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California Prison Industry Authority: It Can More Effectively Meet Its Goals of Maximizing Inmate Employment, Reducing Recidivism, and Remaining Self-Sufficient

NCJ Number
Date Published
May 2011
66 pages
As requested by the California Joint Legislative Audit Committee, the State Auditor presents this audit report on the operations of the California Prison Industry Authority (CALPIA).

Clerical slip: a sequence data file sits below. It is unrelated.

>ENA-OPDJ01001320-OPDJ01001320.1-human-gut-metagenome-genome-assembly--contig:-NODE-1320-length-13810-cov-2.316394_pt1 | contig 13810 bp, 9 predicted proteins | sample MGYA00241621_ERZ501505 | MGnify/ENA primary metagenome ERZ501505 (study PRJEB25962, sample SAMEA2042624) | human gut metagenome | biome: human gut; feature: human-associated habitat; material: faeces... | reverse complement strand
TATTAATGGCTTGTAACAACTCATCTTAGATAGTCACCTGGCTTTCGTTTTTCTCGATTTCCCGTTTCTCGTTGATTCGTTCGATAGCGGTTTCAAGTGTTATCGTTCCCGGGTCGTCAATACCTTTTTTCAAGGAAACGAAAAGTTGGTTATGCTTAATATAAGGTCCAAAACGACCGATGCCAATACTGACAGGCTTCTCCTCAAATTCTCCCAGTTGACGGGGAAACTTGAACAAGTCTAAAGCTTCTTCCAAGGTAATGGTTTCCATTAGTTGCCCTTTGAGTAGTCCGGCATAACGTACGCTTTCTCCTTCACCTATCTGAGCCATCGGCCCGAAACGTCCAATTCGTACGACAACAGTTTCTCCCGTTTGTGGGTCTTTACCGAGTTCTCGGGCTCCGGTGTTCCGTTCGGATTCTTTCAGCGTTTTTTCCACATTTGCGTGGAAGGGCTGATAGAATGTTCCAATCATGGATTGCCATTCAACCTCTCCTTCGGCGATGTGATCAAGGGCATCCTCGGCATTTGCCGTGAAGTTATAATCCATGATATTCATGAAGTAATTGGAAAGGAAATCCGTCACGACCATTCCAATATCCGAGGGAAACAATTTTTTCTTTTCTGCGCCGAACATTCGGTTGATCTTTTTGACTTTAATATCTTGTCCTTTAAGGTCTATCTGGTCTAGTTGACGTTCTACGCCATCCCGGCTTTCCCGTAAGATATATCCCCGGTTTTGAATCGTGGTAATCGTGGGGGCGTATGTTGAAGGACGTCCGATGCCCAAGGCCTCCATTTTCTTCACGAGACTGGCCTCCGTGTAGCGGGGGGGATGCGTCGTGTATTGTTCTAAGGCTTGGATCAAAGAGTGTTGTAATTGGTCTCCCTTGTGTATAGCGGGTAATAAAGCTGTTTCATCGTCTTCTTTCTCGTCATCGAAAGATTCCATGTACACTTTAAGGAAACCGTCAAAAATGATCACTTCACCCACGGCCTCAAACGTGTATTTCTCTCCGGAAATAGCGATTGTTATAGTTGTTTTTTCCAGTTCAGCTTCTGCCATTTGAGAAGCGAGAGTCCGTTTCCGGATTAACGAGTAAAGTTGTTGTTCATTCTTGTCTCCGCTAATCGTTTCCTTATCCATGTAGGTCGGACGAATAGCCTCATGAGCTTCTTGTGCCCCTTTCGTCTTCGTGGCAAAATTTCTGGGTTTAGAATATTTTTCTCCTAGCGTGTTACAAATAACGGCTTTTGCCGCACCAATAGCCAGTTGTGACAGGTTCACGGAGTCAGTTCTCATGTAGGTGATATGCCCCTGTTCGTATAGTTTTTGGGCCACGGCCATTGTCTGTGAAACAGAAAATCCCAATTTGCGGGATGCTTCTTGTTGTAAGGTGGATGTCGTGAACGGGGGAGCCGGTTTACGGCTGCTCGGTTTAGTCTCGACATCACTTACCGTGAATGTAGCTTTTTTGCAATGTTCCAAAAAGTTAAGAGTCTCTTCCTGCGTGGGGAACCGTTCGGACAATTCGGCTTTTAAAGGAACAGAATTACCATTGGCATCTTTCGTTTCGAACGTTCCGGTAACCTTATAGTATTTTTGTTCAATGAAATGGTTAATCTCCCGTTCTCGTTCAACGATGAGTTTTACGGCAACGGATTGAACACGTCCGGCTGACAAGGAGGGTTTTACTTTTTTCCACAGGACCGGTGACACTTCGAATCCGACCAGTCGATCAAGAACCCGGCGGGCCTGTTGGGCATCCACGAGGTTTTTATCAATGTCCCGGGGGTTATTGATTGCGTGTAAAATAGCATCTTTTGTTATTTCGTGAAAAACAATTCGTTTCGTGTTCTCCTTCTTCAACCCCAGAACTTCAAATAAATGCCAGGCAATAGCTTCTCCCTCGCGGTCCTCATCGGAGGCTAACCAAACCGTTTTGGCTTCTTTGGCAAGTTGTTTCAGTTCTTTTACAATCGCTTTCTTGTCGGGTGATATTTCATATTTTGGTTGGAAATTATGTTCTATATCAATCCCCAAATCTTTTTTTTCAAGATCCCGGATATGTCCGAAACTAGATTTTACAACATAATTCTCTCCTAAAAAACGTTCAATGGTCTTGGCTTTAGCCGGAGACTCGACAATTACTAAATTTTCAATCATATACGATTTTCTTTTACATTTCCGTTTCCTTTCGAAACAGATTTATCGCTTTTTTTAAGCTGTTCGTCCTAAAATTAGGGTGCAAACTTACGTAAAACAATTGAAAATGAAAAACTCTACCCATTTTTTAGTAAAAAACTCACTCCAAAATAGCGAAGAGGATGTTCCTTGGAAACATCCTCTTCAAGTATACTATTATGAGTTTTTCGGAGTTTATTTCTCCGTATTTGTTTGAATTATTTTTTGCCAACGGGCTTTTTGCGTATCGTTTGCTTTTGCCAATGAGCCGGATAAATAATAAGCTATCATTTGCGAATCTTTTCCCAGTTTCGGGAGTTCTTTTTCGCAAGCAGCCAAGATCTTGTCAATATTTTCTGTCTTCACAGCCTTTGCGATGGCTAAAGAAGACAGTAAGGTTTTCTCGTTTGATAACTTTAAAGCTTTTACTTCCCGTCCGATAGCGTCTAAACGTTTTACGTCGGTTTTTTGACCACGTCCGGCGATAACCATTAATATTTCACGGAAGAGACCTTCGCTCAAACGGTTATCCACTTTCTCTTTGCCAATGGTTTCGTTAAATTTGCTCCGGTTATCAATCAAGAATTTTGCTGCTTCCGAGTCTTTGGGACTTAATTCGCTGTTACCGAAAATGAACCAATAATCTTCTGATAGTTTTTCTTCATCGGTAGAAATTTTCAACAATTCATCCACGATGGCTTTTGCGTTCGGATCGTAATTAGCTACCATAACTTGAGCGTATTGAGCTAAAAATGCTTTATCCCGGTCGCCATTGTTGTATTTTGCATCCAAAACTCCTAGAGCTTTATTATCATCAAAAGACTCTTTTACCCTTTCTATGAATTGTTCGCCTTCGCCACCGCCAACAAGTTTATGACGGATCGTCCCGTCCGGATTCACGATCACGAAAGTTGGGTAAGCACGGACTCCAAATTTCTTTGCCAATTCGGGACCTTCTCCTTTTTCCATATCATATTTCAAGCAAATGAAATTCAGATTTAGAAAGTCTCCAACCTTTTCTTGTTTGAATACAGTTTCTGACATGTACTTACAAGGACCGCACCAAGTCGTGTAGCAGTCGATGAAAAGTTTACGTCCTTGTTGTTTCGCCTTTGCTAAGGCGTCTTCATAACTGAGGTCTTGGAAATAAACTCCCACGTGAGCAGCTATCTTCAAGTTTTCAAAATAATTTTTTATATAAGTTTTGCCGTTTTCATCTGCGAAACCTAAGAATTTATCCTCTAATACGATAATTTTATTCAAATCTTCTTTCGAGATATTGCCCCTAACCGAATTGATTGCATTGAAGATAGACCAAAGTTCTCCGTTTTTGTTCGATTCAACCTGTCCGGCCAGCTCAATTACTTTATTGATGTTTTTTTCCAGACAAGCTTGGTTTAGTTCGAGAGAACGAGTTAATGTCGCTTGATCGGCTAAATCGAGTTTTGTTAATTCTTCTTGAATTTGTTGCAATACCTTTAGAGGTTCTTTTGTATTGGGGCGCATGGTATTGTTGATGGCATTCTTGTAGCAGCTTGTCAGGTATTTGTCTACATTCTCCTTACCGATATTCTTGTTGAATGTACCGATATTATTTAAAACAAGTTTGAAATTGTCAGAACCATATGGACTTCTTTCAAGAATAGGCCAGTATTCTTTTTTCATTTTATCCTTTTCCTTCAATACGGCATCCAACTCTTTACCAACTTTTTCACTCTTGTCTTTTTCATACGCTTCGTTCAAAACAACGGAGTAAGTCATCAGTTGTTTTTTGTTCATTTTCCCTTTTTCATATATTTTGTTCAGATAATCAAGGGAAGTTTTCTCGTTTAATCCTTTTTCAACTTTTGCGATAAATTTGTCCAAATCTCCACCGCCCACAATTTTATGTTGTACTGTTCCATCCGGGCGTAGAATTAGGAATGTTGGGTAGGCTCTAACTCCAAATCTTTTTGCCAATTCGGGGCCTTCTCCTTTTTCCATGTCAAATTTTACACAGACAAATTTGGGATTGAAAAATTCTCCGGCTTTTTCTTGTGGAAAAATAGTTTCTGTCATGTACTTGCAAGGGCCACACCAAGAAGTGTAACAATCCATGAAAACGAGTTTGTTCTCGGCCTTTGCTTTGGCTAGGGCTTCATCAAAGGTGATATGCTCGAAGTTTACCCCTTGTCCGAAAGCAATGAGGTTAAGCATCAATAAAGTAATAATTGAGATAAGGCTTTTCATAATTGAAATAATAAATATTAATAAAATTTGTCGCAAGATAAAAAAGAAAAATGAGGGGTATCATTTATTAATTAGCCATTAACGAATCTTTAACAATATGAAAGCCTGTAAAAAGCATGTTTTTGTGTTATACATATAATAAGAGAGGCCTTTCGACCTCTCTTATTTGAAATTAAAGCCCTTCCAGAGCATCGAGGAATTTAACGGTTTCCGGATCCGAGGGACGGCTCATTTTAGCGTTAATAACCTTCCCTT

The audit's main conclusion is that although one of CALPIA's primary responsibilities is to offer inmates the opportunity to develop effective work habits and occupational skills, it cannot determine the impact it has on postrelease inmate employability, because it lacks reliable data. The audit also found that although CALPIA created a set of comprehensive performance indicators for the entire organization, its ability to track its performance is limited, because it only recently developed a tracking matrix. Moreover, several of these indicators are either vague or not measurable. Another finding is that although the recidivism rate for parolees who worked for CALIPA were consistently lower than the rates of the general prison population, CALIPA overstated by $546,000 the savings it claims resulted from the lower recidivism rate. Further, CALIPA did not acknowledge that factors other than participation in one of its work programs may have contributed to the lower recidivism rates among its parolees. In addition, the audit found that CALPIA's closure of more enterprise locations than it has opened has resulted in a decline of inmate work opportunities. The audit also found that although CALPIA's five largest State-agency customers paid more for certain CALIPA products, overall they saved an estimated $3.1 million during fiscal year 2009-10 in purchasing the 11 products and services that were assessed. Recommendations address performance measures and related data collection and management, analyses in establishing prices for its products, and the use of the automated process in reviewing the profitability of each enterprise. 3 tables, 5 figures, and appended comparison of the California Prison Industry Authority's reported recidivism rates with the Bureau of State Audits' recalculation of those rates, and responses to the audit